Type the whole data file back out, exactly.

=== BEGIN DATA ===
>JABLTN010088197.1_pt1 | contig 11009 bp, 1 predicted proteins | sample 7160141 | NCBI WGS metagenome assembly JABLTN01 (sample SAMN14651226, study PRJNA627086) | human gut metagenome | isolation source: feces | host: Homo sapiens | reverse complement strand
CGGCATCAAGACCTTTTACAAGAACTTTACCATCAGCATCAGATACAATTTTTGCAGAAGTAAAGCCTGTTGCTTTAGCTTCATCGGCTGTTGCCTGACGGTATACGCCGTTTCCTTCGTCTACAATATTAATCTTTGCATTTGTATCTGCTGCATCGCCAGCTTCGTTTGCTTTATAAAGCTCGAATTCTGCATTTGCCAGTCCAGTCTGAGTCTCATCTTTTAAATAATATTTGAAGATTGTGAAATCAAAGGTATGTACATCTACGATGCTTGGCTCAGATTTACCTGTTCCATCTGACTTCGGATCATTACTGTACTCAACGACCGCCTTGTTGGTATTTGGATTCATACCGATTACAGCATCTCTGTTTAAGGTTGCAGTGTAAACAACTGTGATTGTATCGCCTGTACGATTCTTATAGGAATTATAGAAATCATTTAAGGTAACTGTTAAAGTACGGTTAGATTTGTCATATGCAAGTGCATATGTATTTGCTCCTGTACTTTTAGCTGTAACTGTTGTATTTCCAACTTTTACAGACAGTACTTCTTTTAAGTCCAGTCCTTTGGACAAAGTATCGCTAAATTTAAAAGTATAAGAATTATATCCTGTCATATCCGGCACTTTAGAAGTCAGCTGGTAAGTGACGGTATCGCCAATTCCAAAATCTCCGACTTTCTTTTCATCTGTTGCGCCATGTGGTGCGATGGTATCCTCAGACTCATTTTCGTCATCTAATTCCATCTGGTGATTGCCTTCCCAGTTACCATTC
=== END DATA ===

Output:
>JABLTN010088197.1_pt1 | contig 11009 bp, 1 predicted proteins | sample 7160141 | NCBI WGS metagenome assembly JABLTN01 (sample SAMN14651226, study PRJNA627086) | human gut metagenome | isolation source: feces | host: Homo sapiens | reverse complement strand
CGGCATCAAGACCTTTTACAAGAACTTTACCATCAGCATCAGATACAATTTTTGCAGAAGTAAAGCCTGTTGCTTTAGCTTCATCGGCTGTTGCCTGACGGTATACGCCGTTTCCTTCGTCTACAATATTAATCTTTGCATTTGTATCTGCTGCATCGCCAGCTTCGTTTGCTTTATAAAGCTCGAATTCTGCATTTGCCAGTCCAGTCTGAGTCTCATCTTTTAAATAATATTTGAAGATTGTGAAATCAAAGGTATGTACATCTACGATGCTTGGCTCAGATTTACCTGTTCCATCTGACTTCGGATCATTACTGTACTCAACGACCGCCTTGTTGGTATTTGGATTCATACCGATTACAGCATCTCTGTTTAAGGTTGCAGTGTAAACAACTGTGATTGTATCGCCTGTACGATTCTTATAGGAATTATAGAAATCATTTAAGGTAACTGTTAAAGTACGGTTAGATTTGTCATATGCAAGTGCATATGTATTTGCTCCTGTACTTTTAGCTGTAACTGTTGTATTTCCAACTTTTACAGACAGTACTTCTTTTAAGTCCAGTCCTTTGGACAAAGTATCGCTAAATTTAAAAGTATAAGAATTATATCCTGTCATATCCGGCACTTTAGAAGTCAGCTGGTAAGTGACGGTATCGCCAATTCCAAAATCTCCGACTTTCTTTTCATCTGTTGCGCCATGTGGTGCGATGGTATCCTCAGACTCATTTTCGTCATCTAATTCCATCTGGTGATTGCCTTCCCAGTTACCATTC